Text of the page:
If you're counting on friends and family to help you move, check in with them a few days in advance to make sure they're still available. Give them details for the exact time and place they're needed. As a courtesy, order everyone pizza at the new house in exchange for their help. If you're hiring a mover, do some research before you commit to one. Read customer reviews and testimonials, make sure they have all required licensing, and so on. Call to confirm on the day before the move to make sure no mix-ups have been made.

3. Not taking traffic into account

If you and your movers are on a deadline, take traffic into account for your move. Do a test run along the moving route during the hours you'll be traveling to find out how long it will take. This will also help you plan out stops for gas if needed. Another good practice is to print out directions to the new home and give them to everyone who will be driving. This way you and your moving van know exactly which route to take.

4. Forgetting overnight necessities

Necessities like a tooth brush, deodorant, soap, and cell phone charger should be packed in a separate bag that stays with you. This way it won't get lost among your boxes and regardless of where you're sleeping that night you'll know where to find the important items you need.

5. Not planning for their pet

Moving your belongings is easy, but moving your pet will require extra planning. You'll have to ready your crate, pet food, toys, litter box or dog bags, and anything else your pet needs. You'll also need to look out for your pet during the move since doors will be opening and closing and they'll be in a new (potentially frightening) environment. If you can, have someone pet sit for you on moving day. If that isn't possible, keep the pet in an empty room with everything they need until you've settled in, checking up on them periodically.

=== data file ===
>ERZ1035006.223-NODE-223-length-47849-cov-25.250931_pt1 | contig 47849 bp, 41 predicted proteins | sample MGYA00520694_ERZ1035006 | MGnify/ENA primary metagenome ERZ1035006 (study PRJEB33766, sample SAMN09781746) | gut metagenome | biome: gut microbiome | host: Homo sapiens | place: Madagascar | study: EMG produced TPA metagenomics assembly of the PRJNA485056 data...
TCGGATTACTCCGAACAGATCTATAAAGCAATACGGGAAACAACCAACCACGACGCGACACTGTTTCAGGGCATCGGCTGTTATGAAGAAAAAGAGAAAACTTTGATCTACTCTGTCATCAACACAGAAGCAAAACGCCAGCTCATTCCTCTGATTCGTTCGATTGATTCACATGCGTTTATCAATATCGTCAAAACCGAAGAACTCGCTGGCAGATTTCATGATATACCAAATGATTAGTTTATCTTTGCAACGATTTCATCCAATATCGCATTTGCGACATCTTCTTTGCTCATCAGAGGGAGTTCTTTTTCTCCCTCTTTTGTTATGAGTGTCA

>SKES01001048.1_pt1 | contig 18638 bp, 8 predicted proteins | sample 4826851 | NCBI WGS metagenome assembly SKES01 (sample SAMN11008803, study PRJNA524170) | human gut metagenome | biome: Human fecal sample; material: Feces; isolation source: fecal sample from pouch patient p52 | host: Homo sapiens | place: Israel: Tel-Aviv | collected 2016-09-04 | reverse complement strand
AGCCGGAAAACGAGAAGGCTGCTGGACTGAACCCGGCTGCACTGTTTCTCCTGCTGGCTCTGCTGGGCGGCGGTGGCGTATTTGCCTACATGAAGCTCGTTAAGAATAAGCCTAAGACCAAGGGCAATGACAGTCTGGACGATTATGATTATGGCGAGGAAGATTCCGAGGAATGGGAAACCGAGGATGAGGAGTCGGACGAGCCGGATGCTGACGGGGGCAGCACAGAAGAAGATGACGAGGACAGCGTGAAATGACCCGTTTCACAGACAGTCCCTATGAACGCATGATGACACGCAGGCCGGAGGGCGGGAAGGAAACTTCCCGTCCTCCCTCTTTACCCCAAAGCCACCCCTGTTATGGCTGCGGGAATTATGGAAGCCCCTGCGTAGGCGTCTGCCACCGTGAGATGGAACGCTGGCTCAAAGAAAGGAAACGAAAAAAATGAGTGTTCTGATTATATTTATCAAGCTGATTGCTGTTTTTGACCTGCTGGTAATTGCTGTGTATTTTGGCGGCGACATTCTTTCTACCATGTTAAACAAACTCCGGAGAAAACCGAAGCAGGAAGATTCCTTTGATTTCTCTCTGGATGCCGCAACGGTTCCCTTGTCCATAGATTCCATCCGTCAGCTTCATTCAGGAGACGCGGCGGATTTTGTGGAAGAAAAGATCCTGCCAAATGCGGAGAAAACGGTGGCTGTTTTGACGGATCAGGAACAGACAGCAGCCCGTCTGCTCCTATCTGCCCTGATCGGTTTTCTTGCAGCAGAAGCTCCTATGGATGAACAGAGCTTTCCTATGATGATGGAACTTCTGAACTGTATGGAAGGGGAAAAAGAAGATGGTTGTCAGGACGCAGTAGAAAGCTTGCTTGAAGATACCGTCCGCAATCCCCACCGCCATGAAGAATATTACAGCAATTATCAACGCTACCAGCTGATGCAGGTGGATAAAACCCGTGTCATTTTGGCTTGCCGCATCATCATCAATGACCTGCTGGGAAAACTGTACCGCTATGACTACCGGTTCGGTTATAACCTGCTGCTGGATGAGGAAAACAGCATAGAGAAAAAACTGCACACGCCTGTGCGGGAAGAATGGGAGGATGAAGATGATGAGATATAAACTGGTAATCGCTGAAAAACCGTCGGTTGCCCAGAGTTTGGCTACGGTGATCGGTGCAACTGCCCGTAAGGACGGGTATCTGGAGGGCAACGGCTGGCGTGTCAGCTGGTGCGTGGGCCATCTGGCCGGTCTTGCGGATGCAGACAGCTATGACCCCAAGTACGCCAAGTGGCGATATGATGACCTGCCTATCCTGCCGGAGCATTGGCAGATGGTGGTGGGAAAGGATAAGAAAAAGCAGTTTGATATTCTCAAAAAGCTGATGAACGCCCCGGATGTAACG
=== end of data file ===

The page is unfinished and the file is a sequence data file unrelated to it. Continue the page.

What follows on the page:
Behind your doors and windows lies everything you hold dear. Your family, pets, important documents, expensive laptops and televisions rely on the hope that no one will break into your home. In spite of this, many people choose not to take the best safety precautions available, whether it is because they feel safe in their neighborhood or they think they can't afford a security system. As home security technologies advance, homeowners and renters get a growing selection of security systems. Finding a security system that works with your budget while still keeping you safe is possible. However, learning about the various systems and choosing one that works best for your needs is the hard part. In this article, we'll cover the basic types of security systems and what they offer so you can make the best decision for your home and family.

Monitored or unmonitored

One way of dividing up security systems is monitored and unmonitored. Monitored systems depend on landline, cellular, or broadband connection to communicate with the security provider who will call your home and alert authorities in case of a break-in. Unmonitored systems, on the other hand, rely only on alarms such as sirens and flashing lights.Monitored systems that are connected via landline have the disadvantage of being cut or by losing connections due to power outages. Cellular-based systems (a.k.a. wireless monitoring) have the advantage of staying up even if your telephone line is cut. One disadvantage of monitored systems is that they often come with monitoring fees.The disadvantage of unmonitored systems is that it relies on your neighbors to call the police in case of an emergency. The problem with this is that not all neighbors are going to go see if everything is okay until it's potentially too late.

Contracts and Installation

Depending on whether you rent or own your house and how long you plan to stay in your house, you'll want to read over contracts before signing away. If you plan on moving or are only leasing your apartment, it might be a better option to buy a system outright that you can set up yourself at your next home. Systems that rely on technicians for installs may charge you fees for having to relocate or uninstall your system.

Added features